I’ve been asked about this a lot recently, so here are some of my thoughts. Innovation, to me, means doing something different. In the context of climate action, science and technology is just a catalyst to help people understand how their changes will accelerate overall progress. So my preferred and novel approach is empowering everyone to turn their data into information instead of relying on information shared by governments or other central organisations.
I have found it challenging to encourage everyone to change their behaviours today. Some people find it hard to imagine a future that is decades away, and this is a significant problem that needs immediate action. In the same way that tackling air pollution is often talked about as ‘making the invisible visible’, we need to use data and build models of how the planet will look 10, 20 and 30 years from now if just a tiny percentage of the global population make the changes needed now.
Climate change is an energy issue. Decisions taken today by the world’s population will be the making of all our futures. On a personal level, the energy we put into our everyday lives and our commitment to make changes will affect future generations immensely. Personal energy, pledges and action are crucial to preserving our planet and addressing issues around the consumption and production of energy as a commodity. To me, innovation is helping people understand their impact on the climate crisis by collecting personal data to tell their own stories, allowing everyone to become change-makers and contributing to the collective effort needed to make a difference.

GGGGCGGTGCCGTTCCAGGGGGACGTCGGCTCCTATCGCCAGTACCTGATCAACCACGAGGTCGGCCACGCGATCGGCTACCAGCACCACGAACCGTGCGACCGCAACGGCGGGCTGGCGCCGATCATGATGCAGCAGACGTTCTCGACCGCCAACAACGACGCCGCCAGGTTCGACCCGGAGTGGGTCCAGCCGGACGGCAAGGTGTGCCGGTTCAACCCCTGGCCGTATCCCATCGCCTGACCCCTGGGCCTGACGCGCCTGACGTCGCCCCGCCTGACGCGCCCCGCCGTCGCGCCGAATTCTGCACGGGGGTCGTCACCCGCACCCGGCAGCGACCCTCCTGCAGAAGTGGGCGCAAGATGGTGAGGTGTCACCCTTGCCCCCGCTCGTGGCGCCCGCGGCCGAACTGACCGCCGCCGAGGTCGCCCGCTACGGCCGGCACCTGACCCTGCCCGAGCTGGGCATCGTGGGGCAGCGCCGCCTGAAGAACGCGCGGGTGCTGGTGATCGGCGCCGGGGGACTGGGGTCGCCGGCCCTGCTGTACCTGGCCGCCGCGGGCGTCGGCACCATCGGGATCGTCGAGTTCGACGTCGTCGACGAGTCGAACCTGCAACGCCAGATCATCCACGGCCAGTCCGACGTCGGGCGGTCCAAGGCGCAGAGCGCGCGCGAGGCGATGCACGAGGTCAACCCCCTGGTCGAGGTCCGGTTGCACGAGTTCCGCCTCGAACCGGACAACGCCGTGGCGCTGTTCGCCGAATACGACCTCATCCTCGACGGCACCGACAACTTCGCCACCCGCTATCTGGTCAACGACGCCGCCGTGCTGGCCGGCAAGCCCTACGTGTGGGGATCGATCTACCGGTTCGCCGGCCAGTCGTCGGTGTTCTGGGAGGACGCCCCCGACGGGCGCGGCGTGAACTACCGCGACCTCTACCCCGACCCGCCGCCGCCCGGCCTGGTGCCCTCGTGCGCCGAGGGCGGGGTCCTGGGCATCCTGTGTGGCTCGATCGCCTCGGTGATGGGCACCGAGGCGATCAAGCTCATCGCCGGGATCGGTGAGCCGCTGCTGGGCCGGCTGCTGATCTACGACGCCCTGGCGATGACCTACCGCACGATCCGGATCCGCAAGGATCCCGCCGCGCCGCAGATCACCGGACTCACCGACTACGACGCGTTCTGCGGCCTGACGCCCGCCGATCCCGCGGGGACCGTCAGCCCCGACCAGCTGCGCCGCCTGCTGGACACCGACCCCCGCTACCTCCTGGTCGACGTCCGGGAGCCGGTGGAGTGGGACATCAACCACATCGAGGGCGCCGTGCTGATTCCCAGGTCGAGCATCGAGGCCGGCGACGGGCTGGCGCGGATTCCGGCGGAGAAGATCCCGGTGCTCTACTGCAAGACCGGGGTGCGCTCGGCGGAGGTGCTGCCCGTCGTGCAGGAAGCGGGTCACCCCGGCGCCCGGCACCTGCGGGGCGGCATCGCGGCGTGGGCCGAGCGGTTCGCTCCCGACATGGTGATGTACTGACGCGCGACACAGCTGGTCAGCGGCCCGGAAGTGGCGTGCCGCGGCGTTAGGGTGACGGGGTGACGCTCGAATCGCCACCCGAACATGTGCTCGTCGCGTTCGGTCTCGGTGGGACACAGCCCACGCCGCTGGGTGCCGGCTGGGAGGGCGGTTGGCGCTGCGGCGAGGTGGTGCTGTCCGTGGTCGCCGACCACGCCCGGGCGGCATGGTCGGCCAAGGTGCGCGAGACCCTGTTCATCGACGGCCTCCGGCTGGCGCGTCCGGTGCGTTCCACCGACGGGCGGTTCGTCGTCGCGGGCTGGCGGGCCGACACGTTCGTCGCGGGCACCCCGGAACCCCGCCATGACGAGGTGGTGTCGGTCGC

At the November countdown to COP26, Boris Johnson noted the urgency to act as “climate change will remain the most enduring threat to the futures of our children and grandchildren”. This is my generation. We can catalyse the rate of response. We have the power to change the world, therefore, helping everyone to innovate and do things differently in their everyday lives.